Virtual reality and augmented reality will one day change the very concept of a theme park and attractions, according to Tony Christopher, CEO and founder of Landmark Entertainment Group.

Landmark, known for creating Universal Studios theme park attractions like Kongfrontation, Terminator 2 3D, and The Amazing Adventures of Spider-Man 5D, has used the latest technology to improve the immersive thrill ride experiences that power the $25 billion theme park business.

Landmark has developed the creative and design concept for the L.I.V.E. Centre (Landmark Interactive Virtual Experience), a combined virtual reality and augmented reality (known as mixed reality) entertainment destination that will launch in China within the next three years.

Christopher says Landmark has spent the past 14 months exploring how virtual reality and augmented reality can be added to traditional entertainment like 3D, projection, surround sound, and special effects.

Fusing art, culture, and retail with virtual reality, augmented reality, and themed architecture and design, each complex will include an interactive museum, a virtual zoo and aquarium, a digital art gallery, a live entertainment stage, an immersive movie theater, and themed experience retail.

“With virtual reality we can put you in the African savannah or fly you into outer space,” Christopher says. “This completely changes the idea of an old-fashioned museum by allowing kids to experience prehistoric dinosaurs or legendary creatures as we develop new experiences that keep them coming back for more. We’ll combine education and entertainment into one destination that’s always evolving.”

 

With a recent infusion of funding from Chinese investors, Landmark is targeting China first because Christopher says there’s a huge consumer base that wants to be entertained. The recent Shanghai Expo attracted over 70 million people in the first six months. In comparison, a World’s Fair in any other country would be considered a huge success if it attracted 20 million people.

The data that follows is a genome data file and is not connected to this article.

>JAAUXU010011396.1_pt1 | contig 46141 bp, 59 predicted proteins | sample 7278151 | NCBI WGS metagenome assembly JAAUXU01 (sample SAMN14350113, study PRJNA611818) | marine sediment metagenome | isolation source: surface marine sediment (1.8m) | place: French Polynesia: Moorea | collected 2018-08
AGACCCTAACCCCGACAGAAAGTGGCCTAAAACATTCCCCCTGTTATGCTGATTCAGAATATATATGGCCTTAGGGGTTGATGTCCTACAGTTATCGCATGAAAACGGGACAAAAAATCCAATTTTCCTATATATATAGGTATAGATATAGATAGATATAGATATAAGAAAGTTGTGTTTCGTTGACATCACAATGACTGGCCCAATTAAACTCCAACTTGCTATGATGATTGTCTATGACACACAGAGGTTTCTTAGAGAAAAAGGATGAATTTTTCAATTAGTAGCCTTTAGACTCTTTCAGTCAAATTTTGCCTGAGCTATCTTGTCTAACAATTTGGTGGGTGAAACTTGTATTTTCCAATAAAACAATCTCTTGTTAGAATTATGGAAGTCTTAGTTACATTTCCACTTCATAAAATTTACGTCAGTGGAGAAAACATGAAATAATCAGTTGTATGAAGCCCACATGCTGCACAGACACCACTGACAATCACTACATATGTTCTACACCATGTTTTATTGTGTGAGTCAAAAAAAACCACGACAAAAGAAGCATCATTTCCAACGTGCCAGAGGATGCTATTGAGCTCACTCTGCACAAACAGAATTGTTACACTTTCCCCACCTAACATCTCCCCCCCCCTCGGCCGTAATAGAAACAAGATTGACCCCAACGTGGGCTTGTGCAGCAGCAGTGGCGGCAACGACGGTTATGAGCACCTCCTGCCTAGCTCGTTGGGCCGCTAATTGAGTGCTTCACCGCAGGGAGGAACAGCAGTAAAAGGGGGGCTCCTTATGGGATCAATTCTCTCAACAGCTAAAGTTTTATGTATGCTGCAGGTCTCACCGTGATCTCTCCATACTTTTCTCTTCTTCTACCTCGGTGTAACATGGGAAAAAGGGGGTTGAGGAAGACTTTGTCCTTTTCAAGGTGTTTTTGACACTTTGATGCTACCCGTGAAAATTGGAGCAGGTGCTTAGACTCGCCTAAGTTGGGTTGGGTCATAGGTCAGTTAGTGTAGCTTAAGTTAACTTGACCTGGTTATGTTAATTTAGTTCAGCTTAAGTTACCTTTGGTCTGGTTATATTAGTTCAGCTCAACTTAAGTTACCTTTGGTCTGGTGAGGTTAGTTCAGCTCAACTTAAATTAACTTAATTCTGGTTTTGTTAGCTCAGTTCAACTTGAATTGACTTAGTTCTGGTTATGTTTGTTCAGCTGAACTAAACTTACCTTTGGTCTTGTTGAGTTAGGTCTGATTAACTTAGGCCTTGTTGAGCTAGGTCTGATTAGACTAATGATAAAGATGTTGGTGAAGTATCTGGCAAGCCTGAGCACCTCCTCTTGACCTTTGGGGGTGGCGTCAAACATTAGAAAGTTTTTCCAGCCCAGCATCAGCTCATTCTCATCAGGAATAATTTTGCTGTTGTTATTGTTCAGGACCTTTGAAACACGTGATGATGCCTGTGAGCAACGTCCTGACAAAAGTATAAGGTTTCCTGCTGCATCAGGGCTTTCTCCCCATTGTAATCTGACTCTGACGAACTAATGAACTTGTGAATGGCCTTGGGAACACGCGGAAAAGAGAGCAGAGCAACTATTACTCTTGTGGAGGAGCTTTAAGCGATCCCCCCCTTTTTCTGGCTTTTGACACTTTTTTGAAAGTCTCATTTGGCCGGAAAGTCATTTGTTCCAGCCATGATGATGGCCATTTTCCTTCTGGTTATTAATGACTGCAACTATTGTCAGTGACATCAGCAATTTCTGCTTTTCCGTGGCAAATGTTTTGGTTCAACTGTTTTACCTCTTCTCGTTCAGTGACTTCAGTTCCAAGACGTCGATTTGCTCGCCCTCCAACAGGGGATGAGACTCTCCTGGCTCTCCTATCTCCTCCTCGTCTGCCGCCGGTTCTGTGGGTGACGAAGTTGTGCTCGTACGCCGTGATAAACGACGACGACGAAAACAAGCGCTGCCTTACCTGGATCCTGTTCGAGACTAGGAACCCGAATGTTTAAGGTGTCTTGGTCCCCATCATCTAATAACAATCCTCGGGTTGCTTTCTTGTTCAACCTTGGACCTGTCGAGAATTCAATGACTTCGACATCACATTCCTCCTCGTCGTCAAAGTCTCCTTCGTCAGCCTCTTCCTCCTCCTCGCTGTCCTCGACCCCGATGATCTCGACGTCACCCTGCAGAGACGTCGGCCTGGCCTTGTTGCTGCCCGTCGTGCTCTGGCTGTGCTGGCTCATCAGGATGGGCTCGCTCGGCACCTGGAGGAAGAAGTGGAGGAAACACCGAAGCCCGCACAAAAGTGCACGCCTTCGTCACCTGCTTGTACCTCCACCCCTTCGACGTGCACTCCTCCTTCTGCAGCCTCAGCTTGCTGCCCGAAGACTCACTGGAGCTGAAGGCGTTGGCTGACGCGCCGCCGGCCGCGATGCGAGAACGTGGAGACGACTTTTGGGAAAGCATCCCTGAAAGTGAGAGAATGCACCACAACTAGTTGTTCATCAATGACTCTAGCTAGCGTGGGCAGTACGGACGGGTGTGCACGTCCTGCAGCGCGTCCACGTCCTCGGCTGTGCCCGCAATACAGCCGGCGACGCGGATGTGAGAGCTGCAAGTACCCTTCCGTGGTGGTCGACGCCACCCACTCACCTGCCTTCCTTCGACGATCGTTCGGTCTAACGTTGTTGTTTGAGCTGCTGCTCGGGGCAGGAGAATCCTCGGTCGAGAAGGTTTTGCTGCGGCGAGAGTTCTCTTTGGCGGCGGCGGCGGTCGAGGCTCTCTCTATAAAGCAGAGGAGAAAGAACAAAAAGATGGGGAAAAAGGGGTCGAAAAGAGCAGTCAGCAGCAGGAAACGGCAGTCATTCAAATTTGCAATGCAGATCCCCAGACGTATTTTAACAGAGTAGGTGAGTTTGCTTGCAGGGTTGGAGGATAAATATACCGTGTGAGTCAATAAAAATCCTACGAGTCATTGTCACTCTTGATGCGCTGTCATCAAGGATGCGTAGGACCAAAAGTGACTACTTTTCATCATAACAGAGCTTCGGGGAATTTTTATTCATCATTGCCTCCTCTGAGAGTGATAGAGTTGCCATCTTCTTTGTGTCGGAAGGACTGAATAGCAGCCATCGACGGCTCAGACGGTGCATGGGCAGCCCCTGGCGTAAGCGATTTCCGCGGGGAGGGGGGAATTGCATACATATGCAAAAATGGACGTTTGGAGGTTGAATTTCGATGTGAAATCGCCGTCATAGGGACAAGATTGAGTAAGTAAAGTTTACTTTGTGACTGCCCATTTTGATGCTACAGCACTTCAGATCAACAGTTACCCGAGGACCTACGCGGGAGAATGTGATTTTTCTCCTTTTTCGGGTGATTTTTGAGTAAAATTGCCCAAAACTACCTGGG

Christopher says the goal is to have 20 to 30 L.I.V.E. Centres around the world and Landmark will continually update the software to create brand new experiences. Christopher believes each center will attract 3 to 5 million people per year.

“What we’re creating is the equivalent of taking your family to a theme park for a day, and enjoying that experience so much, that you want to repeat it over and over again—the only difference is that the experience will happen in the virtual world,” Christopher says.

Christopher says when it comes to the broader theme park business, which is very conservative, it will take an amazing VR attraction developed for a reasonable price to succeed before more attractions become the norm. And Christopher believes the idea of a completely VR theme park will be further down the line.

“We’re already thinking about how VR and alternate reality can create the theme park of the future,” Christopher says. “We spend a lot of time creating environments and characters and today we have to use light systems, projection systems, and animatronics and ultimately it doesn’t create a true virtual reality.”

“With the Spider-Man 5D ride you couldn’t tell the reality from the 3D film and Spider-Man does fly over your head and land on your vehicle,” Christopher continues. “In VR we could put it all in a headset and people could ride through and the buildings could be smaller and you could feel like you’re there. With VR we could put you on a real adventure like you’ve never seen before.”

Having created Jurassic Park: The Ride for Universal Studios with animatronics and special effects, Christopher says VR could better replicate real dinosaurs and deliver a scarier Jurassic World experience. “I’m hoping that we can do that down the road,” he adds.

For now, it’s just a matter of a few years before China gets the world’s first L.I.V.E. Centre and VR opens up brand new worlds to attendees.